Although the official statement was released Oct. 16, rumors of the change have been circulating for weeks, as evidenced by a petition created by the Class of 2015 on urging the administration to keep the commencement ceremony at the Chicago Theatre.

“People are always concerned about things,” Kelly said. “They don’t know the particulars, but we can’t go to a place that isn’t going to work for us. We’re being responsible for the students, and I think the statement from the president speaks for itself.”

Kelly said the petition will not have an impact on the decision and the ceremony will be moved to the Auditorium Theatre regardless. There were 418 signatures on the petition with an overall goal of 1,000 signatures as of press time. To encourage positivity regarding the change, Kelly said he will host tours of the new venue.

“There are more seats, an orchestra pit and the architecture is one of the National Historic Landmarks,” Kelly said. “Students aren’t losing anything. They’re actually gaining.”

However, many students have reached out to various faculty members, fellow students and The Chronicle to voice their dissatisfaction with the venue change.

Hope Nash, a senior television major, said she regrets her choice to wait until the 2015 commencement ceremony to participate rather than walking in the 2014 ceremony. Like several senior students, Nash has one semester left but decided to wait until she was completely done with her degree requirements rather than participate in graduation ceremonies and return to the college for another semester.

“Graduating at the Chicago Theatre is something I’ve been looking forward to my entire academic career,” Nash said. “When I saw that they had moved [away from the theatre], I was so frustrated.”

Nash said the Chicago Theatre location is a college tradition. Nash also said she signed the petition in hopes of changing the minds of the administration despite thinking it is a pointless pursuit.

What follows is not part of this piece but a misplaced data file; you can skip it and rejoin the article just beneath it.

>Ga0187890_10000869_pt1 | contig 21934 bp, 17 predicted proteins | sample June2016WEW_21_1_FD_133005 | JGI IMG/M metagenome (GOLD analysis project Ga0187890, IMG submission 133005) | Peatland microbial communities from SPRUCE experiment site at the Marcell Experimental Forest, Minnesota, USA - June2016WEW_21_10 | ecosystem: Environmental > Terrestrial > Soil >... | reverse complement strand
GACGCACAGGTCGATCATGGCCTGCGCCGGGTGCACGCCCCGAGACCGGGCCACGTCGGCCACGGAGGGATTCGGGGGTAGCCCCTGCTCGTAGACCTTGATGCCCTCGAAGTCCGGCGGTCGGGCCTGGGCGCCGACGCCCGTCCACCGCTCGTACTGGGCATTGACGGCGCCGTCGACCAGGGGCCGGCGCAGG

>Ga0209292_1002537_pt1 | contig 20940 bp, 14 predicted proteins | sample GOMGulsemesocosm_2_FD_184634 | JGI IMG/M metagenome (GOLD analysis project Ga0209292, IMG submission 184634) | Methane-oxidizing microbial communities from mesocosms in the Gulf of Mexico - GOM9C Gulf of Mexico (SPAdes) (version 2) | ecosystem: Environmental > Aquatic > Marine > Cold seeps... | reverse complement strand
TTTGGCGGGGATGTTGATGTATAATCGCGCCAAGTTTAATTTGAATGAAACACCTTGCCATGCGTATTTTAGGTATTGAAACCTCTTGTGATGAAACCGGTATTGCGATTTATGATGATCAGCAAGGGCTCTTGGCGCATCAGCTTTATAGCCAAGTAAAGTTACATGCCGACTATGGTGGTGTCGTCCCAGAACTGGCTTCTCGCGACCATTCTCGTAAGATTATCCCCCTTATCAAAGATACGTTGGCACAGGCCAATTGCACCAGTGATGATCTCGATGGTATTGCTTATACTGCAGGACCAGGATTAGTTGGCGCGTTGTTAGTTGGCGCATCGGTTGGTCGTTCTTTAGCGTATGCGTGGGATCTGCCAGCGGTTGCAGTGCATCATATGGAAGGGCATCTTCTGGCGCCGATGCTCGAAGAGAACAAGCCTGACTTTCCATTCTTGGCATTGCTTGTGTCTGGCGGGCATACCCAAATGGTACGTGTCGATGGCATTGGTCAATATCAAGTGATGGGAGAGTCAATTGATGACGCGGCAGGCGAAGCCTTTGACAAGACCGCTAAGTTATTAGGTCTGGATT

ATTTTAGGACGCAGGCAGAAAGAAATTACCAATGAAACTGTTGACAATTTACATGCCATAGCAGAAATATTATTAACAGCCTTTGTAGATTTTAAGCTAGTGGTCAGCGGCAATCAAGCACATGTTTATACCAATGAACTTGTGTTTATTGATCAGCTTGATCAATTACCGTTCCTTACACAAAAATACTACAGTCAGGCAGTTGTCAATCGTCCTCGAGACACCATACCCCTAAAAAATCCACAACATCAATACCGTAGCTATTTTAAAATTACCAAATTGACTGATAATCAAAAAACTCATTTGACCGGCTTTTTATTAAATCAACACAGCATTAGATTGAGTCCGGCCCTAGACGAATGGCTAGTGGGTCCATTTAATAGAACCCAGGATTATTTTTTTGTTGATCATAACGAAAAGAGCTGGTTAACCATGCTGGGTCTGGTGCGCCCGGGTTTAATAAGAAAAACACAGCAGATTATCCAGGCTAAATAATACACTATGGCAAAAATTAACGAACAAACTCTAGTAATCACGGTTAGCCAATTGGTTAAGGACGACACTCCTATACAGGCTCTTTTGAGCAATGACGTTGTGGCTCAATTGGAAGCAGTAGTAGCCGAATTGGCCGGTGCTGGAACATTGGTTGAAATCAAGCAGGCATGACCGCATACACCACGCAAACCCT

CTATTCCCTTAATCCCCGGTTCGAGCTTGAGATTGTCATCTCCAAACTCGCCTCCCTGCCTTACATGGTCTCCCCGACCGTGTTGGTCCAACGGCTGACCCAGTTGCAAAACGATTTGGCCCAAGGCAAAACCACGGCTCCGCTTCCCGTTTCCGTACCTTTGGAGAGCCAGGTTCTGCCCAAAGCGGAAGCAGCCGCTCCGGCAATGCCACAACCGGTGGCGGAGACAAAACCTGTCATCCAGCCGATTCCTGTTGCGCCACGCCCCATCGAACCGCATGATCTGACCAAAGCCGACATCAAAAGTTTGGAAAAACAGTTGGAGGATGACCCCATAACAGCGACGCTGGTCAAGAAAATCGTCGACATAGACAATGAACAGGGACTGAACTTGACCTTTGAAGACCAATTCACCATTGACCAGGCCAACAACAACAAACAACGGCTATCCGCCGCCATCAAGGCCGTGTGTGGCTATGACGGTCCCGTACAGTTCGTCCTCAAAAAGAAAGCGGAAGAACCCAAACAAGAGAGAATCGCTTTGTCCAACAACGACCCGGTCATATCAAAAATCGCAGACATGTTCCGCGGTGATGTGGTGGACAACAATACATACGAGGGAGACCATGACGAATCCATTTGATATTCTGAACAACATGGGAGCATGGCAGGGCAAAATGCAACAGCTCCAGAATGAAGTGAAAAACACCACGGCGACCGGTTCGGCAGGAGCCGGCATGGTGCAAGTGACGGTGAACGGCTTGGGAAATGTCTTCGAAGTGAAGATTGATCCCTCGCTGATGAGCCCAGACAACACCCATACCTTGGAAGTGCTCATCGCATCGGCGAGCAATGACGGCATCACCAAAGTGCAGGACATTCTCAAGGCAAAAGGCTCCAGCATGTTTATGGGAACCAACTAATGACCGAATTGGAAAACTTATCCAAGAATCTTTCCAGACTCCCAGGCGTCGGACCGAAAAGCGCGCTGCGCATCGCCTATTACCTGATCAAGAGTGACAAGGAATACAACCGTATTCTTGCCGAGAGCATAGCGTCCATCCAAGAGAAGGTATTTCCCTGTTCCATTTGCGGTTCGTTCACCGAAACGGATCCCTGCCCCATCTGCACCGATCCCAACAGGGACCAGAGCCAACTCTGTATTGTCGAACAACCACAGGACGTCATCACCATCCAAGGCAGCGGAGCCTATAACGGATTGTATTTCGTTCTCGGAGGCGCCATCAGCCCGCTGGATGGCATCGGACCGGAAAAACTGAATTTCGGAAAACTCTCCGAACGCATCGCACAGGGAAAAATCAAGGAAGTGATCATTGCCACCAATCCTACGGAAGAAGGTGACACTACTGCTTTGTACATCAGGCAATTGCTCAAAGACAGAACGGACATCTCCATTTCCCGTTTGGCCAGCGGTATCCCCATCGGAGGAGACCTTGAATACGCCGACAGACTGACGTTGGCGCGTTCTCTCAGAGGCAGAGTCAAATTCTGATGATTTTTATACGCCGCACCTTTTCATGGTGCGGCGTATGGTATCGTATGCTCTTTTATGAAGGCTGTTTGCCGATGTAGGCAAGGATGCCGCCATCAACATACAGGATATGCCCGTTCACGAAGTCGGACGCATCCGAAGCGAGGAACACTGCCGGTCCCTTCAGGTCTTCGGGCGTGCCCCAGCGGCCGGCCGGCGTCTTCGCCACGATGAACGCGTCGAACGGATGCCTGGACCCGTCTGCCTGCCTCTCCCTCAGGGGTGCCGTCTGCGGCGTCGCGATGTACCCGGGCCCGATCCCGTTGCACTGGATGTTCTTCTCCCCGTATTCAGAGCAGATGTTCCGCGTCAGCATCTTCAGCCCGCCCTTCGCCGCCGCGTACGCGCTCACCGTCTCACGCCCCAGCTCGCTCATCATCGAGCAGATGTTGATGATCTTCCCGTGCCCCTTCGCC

“I understand that there’s only so much [the administration] can do, but I’m really hoping that they’re listening to us and seeing how upset everyone is and taking that into consideration,” Nash said.

If the graduating seniors’ petition does not achieve its goal of moving the commencement ceremony back to the Chicago Theatre, Nash said she may not return for the ceremony at all.

“I moved to Los Angeles already, so I was looking forward to coming back to Chicago for graduation,” Nash said. “If it’s not at the Chicago Theatre, I’m not sure if it’s worth the hassle [of] coming back.”

Ricky Orozco, a senior journalism major, also said he is disappointed with the venue change because it takes some of the excitement out of the day.

“My parents were looking forward to seeing their only son walk at the Chicago Theatre, so doing it across the street at Roosevelt just isn’t as special,” Orozco said.

He said he was in disbelief that the college would change venues due to what he thinks is a tradition of the college. Orozco said he has not signed the petition thus far and he does not think doing so will change the college administration’s mind anyway, he said.

“If it’s the theater’s choice, I can respect that more than the school just not wanting to pay [a certain amount],” Orozco said. “[However,] I think at the end of the day, the school is going to do whatever [it] wants anyway.”